December 28, 2017: Co-director Çayan Demirel was called to give a deposition in the case, but the board of judges was on leave. The deposition was postponed.
April 2015: Bakur’s Turkey premier at the 34th International Istanbul Film Festival was cancelled, only few hours before its screening, by the festival committee due to intervention from the Turkish Ministry of Culture. This intervention immediately provoked outrage among filmmakers in Turkey and many withdrew their films from the festival in solidarity with Bakur. Nevertheless, during the following months, while the peace talks were still active, the documentary could reach its audience in many cities throughout Turkey.
Free expression in Turkey
The case of Bakur is one more sign of a growing crisis for Turkish arts and culture in recent years. The Turkish government’s sprawling crackdown on its real and suspected opponents is in response to a coup attempt which began in July 2016 and continued throughout 2017. Using emergency powers and vaguely-worded terrorism laws, the authorities had suspended or dismissed more than 110,000 people from public-sector positions and arrested more than 60,000 people by the year’s end. Extensive use of pretrial detention meant that many suspects were held behind bars for long periods without due process.
Turkish officials arrested many human rights activists, journalists, and intellectuals on terrorism charges or for insulting state leaders, with more than 3,000 cases opened on the latter charge during Erdoğan’s presidency. The Turkish-Kurdish artist, journalist, and activist Zehra Doğan was sentenced to nearly three years in prison for creating a painting that portrays the Kurdish town of Nusaybin after its destruction by Turkish security forces. Osman Kavala, perhaps Turkey’s most prominent civil society leader, was detained in October 2017 and eventually charged with attempting to overthrow the constitutional order. On June 6, 2017, Taner Kılıç, a human rights lawyer and the Chair of Amnesty International Turkey with 10 other human rights activists, was arrested. Kılıç was released on January 31, 2018, and brought back to jail the next day. His next hearing is scheduled for November 7, 2018.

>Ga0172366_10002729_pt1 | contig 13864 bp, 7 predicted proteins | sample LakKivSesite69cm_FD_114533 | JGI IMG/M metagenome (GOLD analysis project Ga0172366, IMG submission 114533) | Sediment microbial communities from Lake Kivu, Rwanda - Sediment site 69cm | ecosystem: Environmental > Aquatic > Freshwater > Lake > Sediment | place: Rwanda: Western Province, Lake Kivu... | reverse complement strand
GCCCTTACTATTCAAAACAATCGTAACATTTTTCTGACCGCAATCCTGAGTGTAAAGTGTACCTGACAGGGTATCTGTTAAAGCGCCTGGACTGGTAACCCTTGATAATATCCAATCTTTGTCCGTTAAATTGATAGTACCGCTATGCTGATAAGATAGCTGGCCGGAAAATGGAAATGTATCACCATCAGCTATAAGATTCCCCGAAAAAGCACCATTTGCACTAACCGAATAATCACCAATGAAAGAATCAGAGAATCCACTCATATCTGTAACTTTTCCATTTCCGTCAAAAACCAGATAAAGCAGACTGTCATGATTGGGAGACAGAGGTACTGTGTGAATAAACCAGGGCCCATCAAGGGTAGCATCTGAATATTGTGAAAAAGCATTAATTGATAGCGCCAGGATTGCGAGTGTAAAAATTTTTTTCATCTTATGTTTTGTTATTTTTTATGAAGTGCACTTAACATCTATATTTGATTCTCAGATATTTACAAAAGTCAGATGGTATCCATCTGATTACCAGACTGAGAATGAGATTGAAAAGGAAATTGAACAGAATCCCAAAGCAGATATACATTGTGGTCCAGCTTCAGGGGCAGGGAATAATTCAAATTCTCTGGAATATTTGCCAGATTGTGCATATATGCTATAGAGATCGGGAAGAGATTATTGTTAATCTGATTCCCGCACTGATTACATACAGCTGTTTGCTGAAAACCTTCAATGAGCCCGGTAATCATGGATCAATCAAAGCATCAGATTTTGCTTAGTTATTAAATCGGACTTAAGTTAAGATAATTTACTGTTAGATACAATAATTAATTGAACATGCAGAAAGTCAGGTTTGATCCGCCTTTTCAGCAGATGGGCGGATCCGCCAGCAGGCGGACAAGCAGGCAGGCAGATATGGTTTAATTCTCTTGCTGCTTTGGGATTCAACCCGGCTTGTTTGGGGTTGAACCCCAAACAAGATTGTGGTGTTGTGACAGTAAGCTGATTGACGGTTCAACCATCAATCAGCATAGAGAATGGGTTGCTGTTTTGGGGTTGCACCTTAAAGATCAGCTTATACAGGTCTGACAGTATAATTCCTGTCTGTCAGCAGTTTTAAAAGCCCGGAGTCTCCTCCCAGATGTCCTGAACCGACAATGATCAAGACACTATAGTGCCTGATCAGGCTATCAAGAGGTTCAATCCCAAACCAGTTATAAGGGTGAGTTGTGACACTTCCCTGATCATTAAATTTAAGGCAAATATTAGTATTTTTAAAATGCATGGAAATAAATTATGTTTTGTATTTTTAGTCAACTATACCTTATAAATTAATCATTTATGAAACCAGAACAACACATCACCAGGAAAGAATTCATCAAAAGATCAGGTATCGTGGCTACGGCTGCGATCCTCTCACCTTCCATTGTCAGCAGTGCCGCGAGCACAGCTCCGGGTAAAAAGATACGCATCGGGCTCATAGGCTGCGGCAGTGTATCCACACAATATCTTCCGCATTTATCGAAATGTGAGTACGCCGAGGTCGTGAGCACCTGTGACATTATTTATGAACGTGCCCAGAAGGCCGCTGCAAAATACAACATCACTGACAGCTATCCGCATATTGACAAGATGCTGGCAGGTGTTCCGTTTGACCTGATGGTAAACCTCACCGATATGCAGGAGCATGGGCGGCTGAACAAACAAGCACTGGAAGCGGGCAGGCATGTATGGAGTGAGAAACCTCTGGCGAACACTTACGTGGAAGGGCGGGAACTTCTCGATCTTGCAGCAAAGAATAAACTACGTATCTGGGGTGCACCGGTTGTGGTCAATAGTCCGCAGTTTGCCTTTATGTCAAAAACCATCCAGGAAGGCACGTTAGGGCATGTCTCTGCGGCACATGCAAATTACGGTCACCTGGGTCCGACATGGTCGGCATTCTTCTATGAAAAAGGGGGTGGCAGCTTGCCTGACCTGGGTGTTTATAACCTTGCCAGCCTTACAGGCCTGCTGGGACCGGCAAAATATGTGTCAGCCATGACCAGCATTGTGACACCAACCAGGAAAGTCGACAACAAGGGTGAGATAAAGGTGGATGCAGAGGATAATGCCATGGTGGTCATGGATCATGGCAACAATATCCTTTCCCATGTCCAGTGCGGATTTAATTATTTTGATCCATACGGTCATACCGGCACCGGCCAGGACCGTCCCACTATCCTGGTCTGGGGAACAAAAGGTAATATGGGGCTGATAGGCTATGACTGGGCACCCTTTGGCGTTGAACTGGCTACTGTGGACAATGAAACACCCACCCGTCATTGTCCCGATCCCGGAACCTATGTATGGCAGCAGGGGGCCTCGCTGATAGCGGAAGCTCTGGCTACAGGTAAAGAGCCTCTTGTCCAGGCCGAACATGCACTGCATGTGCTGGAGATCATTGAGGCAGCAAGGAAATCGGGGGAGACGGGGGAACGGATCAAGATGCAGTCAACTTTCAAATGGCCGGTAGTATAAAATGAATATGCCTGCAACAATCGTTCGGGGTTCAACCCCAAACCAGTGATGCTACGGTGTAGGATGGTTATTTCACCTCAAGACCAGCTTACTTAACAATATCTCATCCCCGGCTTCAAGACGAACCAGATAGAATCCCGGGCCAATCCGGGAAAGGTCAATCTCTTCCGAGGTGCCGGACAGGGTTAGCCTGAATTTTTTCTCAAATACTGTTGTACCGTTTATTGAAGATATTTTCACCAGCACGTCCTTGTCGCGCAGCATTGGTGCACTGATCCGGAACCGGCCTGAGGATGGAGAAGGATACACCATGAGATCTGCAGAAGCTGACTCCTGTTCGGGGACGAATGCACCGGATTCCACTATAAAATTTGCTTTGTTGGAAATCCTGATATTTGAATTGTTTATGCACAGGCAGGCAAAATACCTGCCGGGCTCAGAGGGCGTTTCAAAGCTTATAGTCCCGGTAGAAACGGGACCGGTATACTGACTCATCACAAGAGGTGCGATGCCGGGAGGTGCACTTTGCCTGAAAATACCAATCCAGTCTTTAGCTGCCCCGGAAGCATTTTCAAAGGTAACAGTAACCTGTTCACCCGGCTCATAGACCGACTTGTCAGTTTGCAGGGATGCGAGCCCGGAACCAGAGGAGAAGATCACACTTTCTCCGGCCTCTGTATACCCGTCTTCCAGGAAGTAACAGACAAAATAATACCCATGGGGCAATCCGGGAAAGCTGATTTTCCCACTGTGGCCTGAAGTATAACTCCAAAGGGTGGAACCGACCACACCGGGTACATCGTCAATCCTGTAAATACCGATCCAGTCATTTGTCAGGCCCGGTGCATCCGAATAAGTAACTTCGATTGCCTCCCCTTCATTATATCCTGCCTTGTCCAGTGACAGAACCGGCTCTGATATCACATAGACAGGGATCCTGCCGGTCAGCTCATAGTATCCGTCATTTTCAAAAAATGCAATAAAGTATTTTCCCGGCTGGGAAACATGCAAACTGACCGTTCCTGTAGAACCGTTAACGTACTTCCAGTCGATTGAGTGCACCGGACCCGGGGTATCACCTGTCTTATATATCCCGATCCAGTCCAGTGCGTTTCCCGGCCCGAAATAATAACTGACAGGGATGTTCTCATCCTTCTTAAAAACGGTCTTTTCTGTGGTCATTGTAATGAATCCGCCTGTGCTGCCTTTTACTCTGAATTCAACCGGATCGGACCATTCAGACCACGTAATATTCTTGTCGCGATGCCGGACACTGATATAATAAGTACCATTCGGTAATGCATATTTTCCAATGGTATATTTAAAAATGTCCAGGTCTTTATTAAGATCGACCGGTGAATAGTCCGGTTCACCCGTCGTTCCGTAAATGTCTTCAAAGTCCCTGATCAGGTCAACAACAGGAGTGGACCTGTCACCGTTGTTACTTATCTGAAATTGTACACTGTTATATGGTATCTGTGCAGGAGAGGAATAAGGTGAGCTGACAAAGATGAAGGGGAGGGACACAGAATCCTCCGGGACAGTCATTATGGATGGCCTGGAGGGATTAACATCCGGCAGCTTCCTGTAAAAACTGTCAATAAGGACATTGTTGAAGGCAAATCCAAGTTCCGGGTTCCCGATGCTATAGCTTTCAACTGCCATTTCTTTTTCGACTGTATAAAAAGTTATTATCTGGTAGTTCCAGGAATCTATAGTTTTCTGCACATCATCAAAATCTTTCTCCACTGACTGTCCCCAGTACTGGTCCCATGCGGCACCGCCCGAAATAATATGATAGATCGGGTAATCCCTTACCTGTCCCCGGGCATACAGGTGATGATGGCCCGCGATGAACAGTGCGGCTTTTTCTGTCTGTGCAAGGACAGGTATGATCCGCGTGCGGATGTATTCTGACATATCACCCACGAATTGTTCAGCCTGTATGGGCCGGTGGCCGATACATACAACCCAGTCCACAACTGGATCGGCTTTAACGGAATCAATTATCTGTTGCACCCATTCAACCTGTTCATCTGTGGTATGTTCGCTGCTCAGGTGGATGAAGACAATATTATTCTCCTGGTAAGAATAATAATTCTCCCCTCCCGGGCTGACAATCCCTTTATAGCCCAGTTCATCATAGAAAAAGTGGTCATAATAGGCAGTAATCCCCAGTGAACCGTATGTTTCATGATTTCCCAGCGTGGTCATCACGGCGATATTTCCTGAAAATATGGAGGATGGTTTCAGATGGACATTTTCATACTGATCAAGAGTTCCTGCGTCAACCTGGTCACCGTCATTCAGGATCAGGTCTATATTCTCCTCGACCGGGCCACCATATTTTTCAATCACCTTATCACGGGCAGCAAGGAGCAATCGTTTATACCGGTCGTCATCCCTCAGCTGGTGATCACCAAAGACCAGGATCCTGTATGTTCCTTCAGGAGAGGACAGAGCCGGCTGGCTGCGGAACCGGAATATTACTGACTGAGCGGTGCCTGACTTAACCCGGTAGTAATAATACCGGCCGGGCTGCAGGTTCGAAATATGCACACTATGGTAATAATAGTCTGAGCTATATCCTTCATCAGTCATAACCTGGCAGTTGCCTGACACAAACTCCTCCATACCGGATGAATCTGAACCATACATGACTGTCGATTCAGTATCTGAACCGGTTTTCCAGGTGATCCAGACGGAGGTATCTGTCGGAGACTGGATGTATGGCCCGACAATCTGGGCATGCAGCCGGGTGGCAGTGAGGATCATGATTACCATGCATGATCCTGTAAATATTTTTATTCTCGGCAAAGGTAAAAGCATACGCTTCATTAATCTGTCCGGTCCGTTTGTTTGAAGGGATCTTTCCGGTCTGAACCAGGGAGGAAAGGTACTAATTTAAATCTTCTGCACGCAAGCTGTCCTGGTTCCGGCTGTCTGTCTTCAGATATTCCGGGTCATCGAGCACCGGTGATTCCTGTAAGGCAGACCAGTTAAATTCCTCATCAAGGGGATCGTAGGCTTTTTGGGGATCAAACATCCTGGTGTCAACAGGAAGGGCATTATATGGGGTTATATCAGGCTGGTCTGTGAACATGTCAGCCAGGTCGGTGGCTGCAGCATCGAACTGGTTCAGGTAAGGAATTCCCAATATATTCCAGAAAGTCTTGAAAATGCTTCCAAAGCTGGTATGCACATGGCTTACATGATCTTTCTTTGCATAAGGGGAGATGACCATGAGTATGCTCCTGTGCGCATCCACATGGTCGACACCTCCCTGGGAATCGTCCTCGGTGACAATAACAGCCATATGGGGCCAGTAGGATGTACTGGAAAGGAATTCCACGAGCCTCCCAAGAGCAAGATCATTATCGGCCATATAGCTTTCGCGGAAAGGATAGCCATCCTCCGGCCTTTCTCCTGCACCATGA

According to Freedom House’s Freedom in the World 2017 report, since the attempted coup, at least 1,500 civil society organizations have been summarily closed and their property confiscated. The prosecution of journalists and thinkers continues. Arrests based on messages shared via social media are common, leading to widespread self-censorship and a general chilling effect on political discourse.
As the European Court of Human Rights has pointed out, “those who create, exhibit or distribute works of art contribute to the dissemination of ideas and views that are of great importance to a democratic society.” According to the Turkish Constitutional Court, “the public authorities can not impose limits on unpleasant thoughts for a segment of society, do not encourage violence, do not justify acts of terrorism, and do not support the formation of hatred, for instance.”
Learn more here.
In their words
“While making this film, Çayan and I focused entirely on the documenting the peace process. Any propaganda one can find in this film would be a propaganda for peace. Yet whenever we say ‘Peace’ the state tends to hear it as ‘Terror’ and they base their allegations on this perception. For me, this case is illegitimate and against law.” – Demirel
Watch Bakur: https://vimeo.com/124021910